The project

Referring to the unofficial twinnings that reflect Berlin’s current immigrant population instead of the official equivalents of the city, the project explores the city’s long tradition of urban horticulture and reveals ideas of health in the widest sense: as balance and imbalance as well as on a societal and personal level, looking at how people navigate and share resources within a city.

lunedì 11 aprile 2011


Other students and I with my family opened this place in July 2009. I wanted to become a father and have a job where I had not to work too much and could bring my kids with me. So, after living few years in Cuba, that has a very intense model of urban agricolture, I tried to do quite the same in Berlin. We cultivate all the different kind of vegetables you find in the supermarkets, but we use organic seeds to show our children how they grow and how better they are. Then we try to have a huge variety of kind for each vegetable. So we have 15 kinds of potatoes, 20 different kinds of tomatoes, 7 different kinds of carrots, 25 different kinds of ments, and some exotic things like 6 cm long beans from Africa. Some of the old women got cultural connections growing vegetables when they where young in Russia or Turkey or somewhere else. They have brought seeds or even plants with them from there, which they knew from their past, and which they wanted to have here as kind of piece of home. Many people have Turkish, Danish, French, American, English, Palestinian, Arabic, Indian, Swedish or Iraq ancestors. We have a very open system, so you do not have to become a member to partecipate.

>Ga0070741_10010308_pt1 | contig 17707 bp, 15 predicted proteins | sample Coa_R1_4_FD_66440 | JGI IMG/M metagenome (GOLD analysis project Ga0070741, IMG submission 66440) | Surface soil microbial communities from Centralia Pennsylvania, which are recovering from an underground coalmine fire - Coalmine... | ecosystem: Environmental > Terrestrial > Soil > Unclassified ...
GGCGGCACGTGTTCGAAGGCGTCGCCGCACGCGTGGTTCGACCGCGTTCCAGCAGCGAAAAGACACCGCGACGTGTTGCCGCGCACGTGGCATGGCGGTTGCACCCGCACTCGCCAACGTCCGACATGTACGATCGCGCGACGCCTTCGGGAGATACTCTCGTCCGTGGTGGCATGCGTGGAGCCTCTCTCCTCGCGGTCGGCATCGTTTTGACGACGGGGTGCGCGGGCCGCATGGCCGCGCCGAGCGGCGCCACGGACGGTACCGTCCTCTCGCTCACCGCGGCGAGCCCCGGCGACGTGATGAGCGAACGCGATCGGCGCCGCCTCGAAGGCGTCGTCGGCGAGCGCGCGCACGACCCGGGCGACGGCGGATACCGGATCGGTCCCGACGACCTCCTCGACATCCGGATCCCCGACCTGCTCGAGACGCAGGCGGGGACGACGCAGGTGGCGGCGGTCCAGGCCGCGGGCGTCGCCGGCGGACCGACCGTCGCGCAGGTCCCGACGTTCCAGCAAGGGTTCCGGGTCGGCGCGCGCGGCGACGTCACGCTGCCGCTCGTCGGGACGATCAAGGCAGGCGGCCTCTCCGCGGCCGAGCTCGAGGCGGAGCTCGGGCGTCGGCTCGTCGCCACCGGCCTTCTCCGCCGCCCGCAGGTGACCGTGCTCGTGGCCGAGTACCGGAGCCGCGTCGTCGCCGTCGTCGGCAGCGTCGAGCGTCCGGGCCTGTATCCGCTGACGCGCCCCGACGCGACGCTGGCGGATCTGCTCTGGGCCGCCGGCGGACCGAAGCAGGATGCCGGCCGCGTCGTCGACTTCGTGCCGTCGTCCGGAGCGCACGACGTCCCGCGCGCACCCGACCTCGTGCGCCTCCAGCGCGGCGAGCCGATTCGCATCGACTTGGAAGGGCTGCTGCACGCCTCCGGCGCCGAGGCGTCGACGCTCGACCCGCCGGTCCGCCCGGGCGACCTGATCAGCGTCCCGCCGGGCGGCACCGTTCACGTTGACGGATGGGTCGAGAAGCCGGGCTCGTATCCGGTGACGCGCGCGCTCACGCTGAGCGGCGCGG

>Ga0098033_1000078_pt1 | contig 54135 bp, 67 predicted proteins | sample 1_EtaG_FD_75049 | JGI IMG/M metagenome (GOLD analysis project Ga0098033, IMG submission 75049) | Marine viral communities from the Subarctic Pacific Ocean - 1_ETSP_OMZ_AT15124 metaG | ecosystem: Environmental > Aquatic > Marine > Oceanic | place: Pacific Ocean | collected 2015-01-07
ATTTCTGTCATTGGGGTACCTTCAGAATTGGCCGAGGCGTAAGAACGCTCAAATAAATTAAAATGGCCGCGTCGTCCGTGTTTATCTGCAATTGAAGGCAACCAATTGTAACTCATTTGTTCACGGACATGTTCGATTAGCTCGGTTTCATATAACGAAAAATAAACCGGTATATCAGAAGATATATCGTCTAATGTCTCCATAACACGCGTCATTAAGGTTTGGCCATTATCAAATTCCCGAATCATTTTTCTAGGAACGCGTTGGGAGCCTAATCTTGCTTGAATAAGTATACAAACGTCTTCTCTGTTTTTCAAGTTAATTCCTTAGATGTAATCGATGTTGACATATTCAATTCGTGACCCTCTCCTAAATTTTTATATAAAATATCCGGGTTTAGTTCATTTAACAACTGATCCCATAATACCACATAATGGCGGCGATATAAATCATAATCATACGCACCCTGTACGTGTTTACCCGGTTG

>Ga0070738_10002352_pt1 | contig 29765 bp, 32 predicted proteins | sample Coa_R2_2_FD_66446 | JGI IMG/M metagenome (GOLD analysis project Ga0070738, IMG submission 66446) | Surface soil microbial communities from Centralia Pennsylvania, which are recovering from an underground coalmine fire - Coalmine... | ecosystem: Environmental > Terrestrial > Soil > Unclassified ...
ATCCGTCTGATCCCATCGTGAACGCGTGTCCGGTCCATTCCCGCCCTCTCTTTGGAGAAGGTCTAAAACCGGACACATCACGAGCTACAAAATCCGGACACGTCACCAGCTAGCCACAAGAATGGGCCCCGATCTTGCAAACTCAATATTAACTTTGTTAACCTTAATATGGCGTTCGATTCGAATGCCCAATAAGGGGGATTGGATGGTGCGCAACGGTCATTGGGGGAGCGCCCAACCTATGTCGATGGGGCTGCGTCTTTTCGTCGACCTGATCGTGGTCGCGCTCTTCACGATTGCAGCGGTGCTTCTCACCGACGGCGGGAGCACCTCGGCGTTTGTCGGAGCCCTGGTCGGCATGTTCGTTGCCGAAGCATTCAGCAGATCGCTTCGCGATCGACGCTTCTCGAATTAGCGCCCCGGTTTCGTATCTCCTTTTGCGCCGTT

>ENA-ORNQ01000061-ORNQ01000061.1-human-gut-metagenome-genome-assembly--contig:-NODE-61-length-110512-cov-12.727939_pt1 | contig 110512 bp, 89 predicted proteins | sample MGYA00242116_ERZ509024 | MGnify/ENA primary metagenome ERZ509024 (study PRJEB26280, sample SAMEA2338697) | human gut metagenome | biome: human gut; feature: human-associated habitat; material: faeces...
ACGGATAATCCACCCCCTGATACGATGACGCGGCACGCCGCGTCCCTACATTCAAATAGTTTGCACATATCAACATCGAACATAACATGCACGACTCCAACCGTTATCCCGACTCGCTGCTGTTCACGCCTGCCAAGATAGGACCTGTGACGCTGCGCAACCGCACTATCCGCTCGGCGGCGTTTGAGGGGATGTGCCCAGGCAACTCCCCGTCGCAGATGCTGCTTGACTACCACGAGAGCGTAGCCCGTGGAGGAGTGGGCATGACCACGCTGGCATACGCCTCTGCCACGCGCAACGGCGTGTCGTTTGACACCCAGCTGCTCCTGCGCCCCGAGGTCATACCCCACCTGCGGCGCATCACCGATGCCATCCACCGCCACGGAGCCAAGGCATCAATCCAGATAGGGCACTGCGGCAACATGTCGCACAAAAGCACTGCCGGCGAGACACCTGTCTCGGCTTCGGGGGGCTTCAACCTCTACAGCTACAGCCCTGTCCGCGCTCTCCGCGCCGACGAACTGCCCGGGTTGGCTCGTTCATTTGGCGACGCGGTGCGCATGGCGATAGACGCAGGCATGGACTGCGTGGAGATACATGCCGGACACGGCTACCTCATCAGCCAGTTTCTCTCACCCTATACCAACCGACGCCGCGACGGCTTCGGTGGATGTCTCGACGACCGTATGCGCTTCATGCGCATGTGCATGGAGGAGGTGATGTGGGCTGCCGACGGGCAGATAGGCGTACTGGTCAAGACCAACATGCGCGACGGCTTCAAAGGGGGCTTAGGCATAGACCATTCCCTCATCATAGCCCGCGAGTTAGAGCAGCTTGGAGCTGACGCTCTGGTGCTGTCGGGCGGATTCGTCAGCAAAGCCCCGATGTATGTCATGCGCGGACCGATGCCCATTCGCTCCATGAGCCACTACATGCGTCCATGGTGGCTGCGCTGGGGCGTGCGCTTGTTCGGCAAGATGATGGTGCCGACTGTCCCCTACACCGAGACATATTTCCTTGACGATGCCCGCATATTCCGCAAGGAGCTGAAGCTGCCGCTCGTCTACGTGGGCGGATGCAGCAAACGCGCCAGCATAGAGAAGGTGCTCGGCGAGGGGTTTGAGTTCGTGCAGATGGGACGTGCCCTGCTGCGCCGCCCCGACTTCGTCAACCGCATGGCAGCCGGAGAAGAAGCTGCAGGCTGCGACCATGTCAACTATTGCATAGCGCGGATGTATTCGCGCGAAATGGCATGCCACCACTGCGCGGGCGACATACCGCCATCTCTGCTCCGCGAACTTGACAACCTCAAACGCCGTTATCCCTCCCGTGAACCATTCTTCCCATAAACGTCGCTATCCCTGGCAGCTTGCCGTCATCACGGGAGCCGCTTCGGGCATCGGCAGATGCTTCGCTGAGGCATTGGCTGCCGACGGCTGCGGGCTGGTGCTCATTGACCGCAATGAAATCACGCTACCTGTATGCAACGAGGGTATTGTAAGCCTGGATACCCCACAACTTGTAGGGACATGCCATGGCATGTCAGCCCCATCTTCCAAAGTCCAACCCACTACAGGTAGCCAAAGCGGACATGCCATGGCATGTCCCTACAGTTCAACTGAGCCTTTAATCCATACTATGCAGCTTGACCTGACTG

Robert Shaw, British-German

In Germany we are not aloud to cultivate and sell herbs for medical purpose, so we do not cultivate any kind of these but we have got some things which are more for health. If you got a cough you can take a thyme tea or we have healing plants like comfrey.
Robert Shaw, English-German

Indigenuous people use some bushes for their health, but I do not know them. The same for our Chineses immigrants that have many traditional medicines using plants. However when I am sick I take fresh honey, ginger and garlic. They make me feel better.
Emma Rugg, Australian

We have rugbrød that is a very dark bread which is very healty because it is rich in whole grain and dietary fiber and contain little or no sugar, and is thus considered by many Danes as a healthy alternative to whiter types of bread. I never tried to bake it myself because it is a very long process, but my father does and it is always nice to come home and have the homemade smørrebred.

Ida Davidsen, Dane

I could find mangos in Berlin or kiwi from New Zeland, however they are not very fresh and it's not very good for the enviroment to buy foods that have been travelling half the world. So I do not like to buy them.
Emma Rugg, Australian

There is a popular Australian story that became a cartoon where a little koala - Blinky Bill - eats leaves from eucalyptus trees and these leaves have some medicinal benefits as his appendix can neutralise the toxins of the plants.
Emma Rugg, Australian

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